June 29, 2014

I finally made myself see it. Soon, it will be displaced by other summer titles, and I knew that if I wanted to see it on the big screen, time was of the essence.

Why did I go? Someone I respect urged me to see the movie because of the writing, and I resisted because of Tom Cruise.

So, the story is fresh and clever, and the direction and editing complement the narrative and keep the story moving. As always, I admire Emily Blunt, who brings an authentic intensity to every role I’ve seen her play, and the supporting actors are well-cast.

The sticking point for me is still Tom Cruise. I don’t think I’ve really liked him in a film since Born on the Fourth of July (fitting to remember that this week) and Magnolia.

I wish someone else had played Cage in Edge of Tomorrow…almost anyone, actually…



June 29, 2014

It’s a bit of comedic fluff and about what I expected. I kept trying to read some critique into the intensity and ubiquity of the bromance theme, but (at best) it is parodic. Amid the predictability, there are some laughs, and that is probably all that is intended.


June 28, 2014

Despite its deceptively understated aesthetic, Obvious Child is both a complex reworking of the romantic comedy and a carefully crafted statement about reproductive freedom.

This film represents more than an auspicious feature debut for writer-director Gillian Robespierre; it is a revisionist genre film that is as smart as (500) Days of Summer and more important as a cultural document.

(500) Days of Summer gives male characters a (mostly depressed) fresh voice and stylish perspective that separates this movie from the glut of interchangeable and frequently tedious rom-coms.

Pushing the genre forward is a good thing.

But, making a serious attempt to demystify abortion as a medical procedure and to talk about the political in personal and generational terms is a more important thing.

The fact that Obvious Child is able to integrate discourses on reproductive rights into a charming, compelling, and convincing romantic comedy is a staggering accomplishment.

By anchoring the story in a main character, Donna Stern (Jenny Slate), who is a stand-up comic, there are enormous opportunities to weave personal experience and cultural context in a way that is organic rather than forced. And, Robespierre takes advantage of those narrative opportunities brilliantly.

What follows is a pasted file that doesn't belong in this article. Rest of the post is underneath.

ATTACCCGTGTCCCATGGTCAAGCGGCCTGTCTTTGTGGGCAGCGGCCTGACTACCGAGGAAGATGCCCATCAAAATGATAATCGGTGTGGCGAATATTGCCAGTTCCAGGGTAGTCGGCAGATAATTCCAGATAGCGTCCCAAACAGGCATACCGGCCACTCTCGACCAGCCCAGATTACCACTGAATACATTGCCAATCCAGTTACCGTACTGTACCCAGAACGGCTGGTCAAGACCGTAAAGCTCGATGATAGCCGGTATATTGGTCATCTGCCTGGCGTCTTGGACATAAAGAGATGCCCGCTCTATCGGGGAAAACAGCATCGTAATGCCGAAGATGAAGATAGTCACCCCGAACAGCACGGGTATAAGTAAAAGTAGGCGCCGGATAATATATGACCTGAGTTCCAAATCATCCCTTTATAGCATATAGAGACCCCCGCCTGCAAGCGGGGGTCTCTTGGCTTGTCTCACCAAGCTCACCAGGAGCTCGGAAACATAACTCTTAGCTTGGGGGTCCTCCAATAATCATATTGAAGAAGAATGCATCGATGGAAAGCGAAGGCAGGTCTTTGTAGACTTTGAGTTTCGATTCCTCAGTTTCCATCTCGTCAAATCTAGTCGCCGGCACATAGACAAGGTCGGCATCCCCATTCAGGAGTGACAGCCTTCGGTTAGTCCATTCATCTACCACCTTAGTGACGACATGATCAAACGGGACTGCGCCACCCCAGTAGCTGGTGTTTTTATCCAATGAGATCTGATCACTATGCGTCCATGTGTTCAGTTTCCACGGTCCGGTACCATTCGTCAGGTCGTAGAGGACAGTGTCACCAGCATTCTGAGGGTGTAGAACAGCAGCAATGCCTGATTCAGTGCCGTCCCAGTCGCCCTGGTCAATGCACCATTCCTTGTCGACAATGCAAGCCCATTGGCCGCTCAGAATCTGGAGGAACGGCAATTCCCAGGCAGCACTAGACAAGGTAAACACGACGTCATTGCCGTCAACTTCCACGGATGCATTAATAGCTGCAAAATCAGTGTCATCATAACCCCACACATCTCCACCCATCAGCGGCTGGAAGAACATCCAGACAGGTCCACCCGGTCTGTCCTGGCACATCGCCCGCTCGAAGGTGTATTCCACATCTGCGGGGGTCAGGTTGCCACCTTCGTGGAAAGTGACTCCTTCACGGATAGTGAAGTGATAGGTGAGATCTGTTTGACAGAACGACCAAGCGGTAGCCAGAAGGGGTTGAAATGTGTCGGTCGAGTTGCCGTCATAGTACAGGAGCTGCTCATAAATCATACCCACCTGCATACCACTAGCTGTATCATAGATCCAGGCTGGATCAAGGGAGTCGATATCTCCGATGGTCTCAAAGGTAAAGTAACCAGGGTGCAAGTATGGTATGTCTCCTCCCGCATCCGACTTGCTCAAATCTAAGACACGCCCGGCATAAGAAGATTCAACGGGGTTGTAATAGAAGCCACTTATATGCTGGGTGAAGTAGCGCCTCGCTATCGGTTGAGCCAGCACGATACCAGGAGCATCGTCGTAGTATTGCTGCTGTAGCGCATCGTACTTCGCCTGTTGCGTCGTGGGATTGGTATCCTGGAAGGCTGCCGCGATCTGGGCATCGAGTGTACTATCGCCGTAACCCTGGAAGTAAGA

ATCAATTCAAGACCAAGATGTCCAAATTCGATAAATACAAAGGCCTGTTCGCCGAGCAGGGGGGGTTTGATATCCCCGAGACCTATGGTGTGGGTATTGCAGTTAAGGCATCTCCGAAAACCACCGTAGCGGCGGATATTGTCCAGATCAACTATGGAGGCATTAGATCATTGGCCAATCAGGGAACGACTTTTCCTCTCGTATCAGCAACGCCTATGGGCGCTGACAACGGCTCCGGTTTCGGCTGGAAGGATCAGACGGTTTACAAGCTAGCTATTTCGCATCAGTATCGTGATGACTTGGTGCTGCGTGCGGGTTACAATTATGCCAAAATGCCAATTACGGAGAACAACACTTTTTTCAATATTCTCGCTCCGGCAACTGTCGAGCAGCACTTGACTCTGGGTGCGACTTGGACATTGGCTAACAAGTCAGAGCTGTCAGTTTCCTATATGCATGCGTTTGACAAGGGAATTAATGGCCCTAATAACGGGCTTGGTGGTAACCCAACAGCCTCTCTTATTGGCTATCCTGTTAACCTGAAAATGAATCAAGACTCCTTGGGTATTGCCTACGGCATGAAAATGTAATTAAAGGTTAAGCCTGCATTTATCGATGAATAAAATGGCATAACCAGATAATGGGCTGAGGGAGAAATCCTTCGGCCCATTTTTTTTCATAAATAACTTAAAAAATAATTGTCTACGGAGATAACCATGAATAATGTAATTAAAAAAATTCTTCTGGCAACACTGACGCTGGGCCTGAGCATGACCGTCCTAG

Jenny Slate, Jake Lacy, Gaby Hoffmann, and David Cross give spot on performances, and it is fun to see Richard Kind and Polly Draper as Donna’s parents. (The moment I saw Draper’s face, I felt a longing to binge watch thirtysomething!)

Obvious Child is easily one of my favorite films of the year…but it is so much more than that, too.

Obvious Child

RiverRun Brought Them First…

June 28, 2014

Three of my top films of 2014 played at RiverRun International Film Festival this year, but if you missed them at the festival, you can still catch them now.

Ida is still at a/perture this week, Obvious Child is play at a/perture in Winston-Salem and at the Carousel Grande Cinemas in Greensboro, and The Case Against 8 is on HBO.

If you haven’t seen them yet, check them out. If you want to revisit any or all of the, I understand the sentiment!


June 25, 2014

This is an informative and, frankly, thrilling look behind the scenes look at the legal case mounted to overturn California’s ban on same sex marriage.

I remember when the unlikely pairing of Ted Olson and David Boies (who squared off on opposite sides of Bush v. Gore) hit the news and couldn’t believe that Olson was part of the team arguing this case. I was a little confounded at the time, but it was a brilliant move.

The two couples at the center of the case are engaging, and moments they share on camera are profoundly touching.

After winning accolades on the festival circuit, HBO has released the film, which makes it available to a much wider audience. Don’t have HBO or even cable? I bet you know someone who does. It’s worth making an effort to see this top-notch doc.